Friday, February 18, 2005

New word
New term for a comedian: chortlemonger

Thursday, February 17, 2005

Lucky me
All this Social Security stuff has been making me think. I'm 56 years old. If Ray Kurzweil is right, there's a good chance that I'll be ready for Social Security right about the time when the scientists figure out how to make people live pretty much forever:
Many experts, including the authors, believe that within a decade we will be adding more than a year to human life expectancy every year. At that point, with each passing year, your remaining life expectancy will move further into the future.

As I understand the present proposals for Social Security, those who are now within ten years or so of retirement will be guaranteed full coverage for the rest of their lives. Now, following Kurzweil, that could be forever. Unfortunately, for younger people, no such guarantee is available, although I can well believe that the personal equity accounts that Bush is supporting will allow today's twenty-somethings to make a lot more money than I ever did on my admittedly spotty SS contributions. But the trade-off there will be no automatic guaranteed government income forever. I may be the last of the complete socialists, able to loaf indefinitely even when, because of medical advances, I could be working. Am I lucky or what?
Schema? Schemata?
I read somewhere on the Web about how a good army allocates its officers. Sorry I can't link to it, because I can't remember where. There are two continua, from Brilliant to Stupid and from Active to Lazy. So, the officers break down into four groups:
1. Stupid but Active
2. Lazy and Stupid
3. Brilliant and Active
4. Brilliant and Lazy
Group 1, Stupid but Active, are very dangerous. These men must be reassigned, transferred, cashiered, whatever. They will get many men killed in battle, or even in training, because they don't have a clue what they're doing and yet are always doing things.
Group 2, Stupid and Lazy, form the mass of the officer corps. They head almost all the field units. They're not dangerous, because, even though they don't know what to do, they do as little as possible. They're not very useful, however, because they can't figure out what to do. They do get along with the masses of soldiers, because they're very much like them.
Group 3, Brilliant and Active: These are the staff officers, who are always having bright ideas and doing things. They can't be successful field officers, because the men - and the Group 2 officers - hate them, because they're always pushing soldiers to do stuff. They're only useful at Headquarters and do most of the work there.
Group 4, Brilliant and Lazy, are the top commanders. These are the guys who can be relied on to come up with good ideas but to delegate the carrying out of those ideas to the Group 3s. Every few months they may make a tour of the front lines, but they're usually relaxing and drinking, like Marlon Brando in Apocalypse Now or Nero Wolfe, who let Archie Goodwin do all the legwork.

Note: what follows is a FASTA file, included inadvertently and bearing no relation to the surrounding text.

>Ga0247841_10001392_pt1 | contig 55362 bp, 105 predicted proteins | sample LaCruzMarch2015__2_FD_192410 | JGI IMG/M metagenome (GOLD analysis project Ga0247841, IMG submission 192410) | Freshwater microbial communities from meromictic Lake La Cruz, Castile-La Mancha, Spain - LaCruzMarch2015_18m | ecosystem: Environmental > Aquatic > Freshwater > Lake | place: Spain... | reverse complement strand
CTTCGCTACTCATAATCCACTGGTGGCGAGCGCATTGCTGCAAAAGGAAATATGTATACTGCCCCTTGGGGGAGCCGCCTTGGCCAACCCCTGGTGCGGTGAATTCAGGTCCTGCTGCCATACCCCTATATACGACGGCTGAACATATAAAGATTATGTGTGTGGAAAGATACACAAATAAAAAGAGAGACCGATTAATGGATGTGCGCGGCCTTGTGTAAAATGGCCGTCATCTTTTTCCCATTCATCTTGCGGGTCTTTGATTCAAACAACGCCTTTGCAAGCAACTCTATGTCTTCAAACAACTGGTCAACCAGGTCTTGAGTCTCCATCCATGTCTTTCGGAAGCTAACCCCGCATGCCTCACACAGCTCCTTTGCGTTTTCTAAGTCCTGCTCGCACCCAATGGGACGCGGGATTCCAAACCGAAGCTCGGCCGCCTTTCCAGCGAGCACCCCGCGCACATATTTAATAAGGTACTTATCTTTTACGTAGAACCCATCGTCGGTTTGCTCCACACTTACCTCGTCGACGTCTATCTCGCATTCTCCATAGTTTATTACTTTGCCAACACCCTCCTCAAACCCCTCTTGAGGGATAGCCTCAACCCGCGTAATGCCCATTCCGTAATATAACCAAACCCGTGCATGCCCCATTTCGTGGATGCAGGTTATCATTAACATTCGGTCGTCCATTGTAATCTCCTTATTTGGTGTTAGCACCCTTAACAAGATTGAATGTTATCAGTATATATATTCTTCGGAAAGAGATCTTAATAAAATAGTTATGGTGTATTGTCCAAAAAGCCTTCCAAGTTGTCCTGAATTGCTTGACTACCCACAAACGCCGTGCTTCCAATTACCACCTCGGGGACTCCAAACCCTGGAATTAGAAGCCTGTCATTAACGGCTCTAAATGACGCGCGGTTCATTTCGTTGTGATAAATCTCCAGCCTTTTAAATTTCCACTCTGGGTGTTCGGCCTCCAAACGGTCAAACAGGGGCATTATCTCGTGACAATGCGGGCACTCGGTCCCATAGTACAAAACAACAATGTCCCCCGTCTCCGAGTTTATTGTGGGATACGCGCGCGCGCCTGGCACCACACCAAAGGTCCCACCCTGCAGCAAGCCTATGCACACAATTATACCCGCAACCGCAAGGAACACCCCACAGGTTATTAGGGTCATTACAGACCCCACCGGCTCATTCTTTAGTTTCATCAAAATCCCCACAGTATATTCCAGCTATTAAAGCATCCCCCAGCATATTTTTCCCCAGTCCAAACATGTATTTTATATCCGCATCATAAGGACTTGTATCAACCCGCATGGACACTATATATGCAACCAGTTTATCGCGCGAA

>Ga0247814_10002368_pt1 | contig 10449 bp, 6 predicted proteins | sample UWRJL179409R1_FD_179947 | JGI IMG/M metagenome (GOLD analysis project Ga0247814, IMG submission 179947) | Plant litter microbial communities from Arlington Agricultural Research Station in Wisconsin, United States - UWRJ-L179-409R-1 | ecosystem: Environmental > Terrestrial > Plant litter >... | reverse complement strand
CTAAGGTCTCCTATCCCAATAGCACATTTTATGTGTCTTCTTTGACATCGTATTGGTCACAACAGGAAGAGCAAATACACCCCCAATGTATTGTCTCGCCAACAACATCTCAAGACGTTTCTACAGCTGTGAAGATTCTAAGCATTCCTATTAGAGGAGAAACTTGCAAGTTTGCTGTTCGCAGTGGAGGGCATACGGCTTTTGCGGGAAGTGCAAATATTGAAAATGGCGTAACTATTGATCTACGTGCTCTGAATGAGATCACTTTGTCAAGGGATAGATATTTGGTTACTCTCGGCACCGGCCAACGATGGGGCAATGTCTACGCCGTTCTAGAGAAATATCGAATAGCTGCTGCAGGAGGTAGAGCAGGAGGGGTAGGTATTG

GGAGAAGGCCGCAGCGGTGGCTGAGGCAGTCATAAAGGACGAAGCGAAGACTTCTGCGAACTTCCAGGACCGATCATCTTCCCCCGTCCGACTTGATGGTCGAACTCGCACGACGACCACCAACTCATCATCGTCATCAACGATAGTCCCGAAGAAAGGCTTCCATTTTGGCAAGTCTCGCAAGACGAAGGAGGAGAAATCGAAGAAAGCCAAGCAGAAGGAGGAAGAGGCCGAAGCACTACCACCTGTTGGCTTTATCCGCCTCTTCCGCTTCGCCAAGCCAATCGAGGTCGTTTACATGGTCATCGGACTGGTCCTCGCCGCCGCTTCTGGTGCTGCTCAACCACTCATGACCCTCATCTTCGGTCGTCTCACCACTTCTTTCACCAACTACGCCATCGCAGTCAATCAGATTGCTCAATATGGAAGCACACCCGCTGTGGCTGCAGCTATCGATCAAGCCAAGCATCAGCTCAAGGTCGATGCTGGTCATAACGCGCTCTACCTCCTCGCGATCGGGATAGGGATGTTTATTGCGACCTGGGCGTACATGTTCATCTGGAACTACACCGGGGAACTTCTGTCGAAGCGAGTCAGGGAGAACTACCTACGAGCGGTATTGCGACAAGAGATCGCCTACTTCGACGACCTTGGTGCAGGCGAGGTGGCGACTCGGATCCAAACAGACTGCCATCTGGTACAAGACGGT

My goal, of course, is to be recognized as a Group 4, even though I'm not in the army. Someone should write a management book using this schema (These schemata?) But I just got a new bottle of gin and it's been in the freezer long enough to be nice and cold....

Monday, February 14, 2005

Straightening out the tangle
I would be even more straightforward than Instapundit or the Goodridge case:
Yes, the creepiest line in the Goodridge case is the one about there being three parties to every marriage -- the couple being married, and the state.
Marriage is not a relationship between a man and a woman, it is a relationship between an individual and the state. Anyone who's ever been through a divorce, or even contemplated one, knows what I mean. The relationship between a man and a woman is called love. You do not - or should not - enter into marriage to get anything from your mate. The bonds of love are your only security with relation to the one you've married. Signing a marriage license application binds you to a certain standard of behavior set by the state, not by your mate. In return, the state guarantees certain financial benefits, including tax relief and inheritance rights. From the state's point of view, the beneficiaries of this relationship are the children of the marriage. The state has an obvious interest in keeping new taxpayers coming along, as without them it would fail.
It's hardly surprising that the expectations that many have of the marriage relationship are often disappointed. When love disappears, the bare framework of legal obligations is frequently insufficient to achieve the state's aims. Any woman who's tried to get the state to force an absent husband to pay child support, and any man who's tried to get a fair shake from the state in domestic litigation knows the incompetence and impenetrability of the state apparatus. These facts form just some of the background that make me shake my head in wonder at "gay" folk who actually expect state certification of their pretend "marriages" to do anything good for them or for the society as a whole.
Which forces an odd conclusion: Since successful results - well-reared children - from a marriage depend on love, and cannot be forced, and the state depends on successful marriages, the state itself depends on love. Who would have thought it?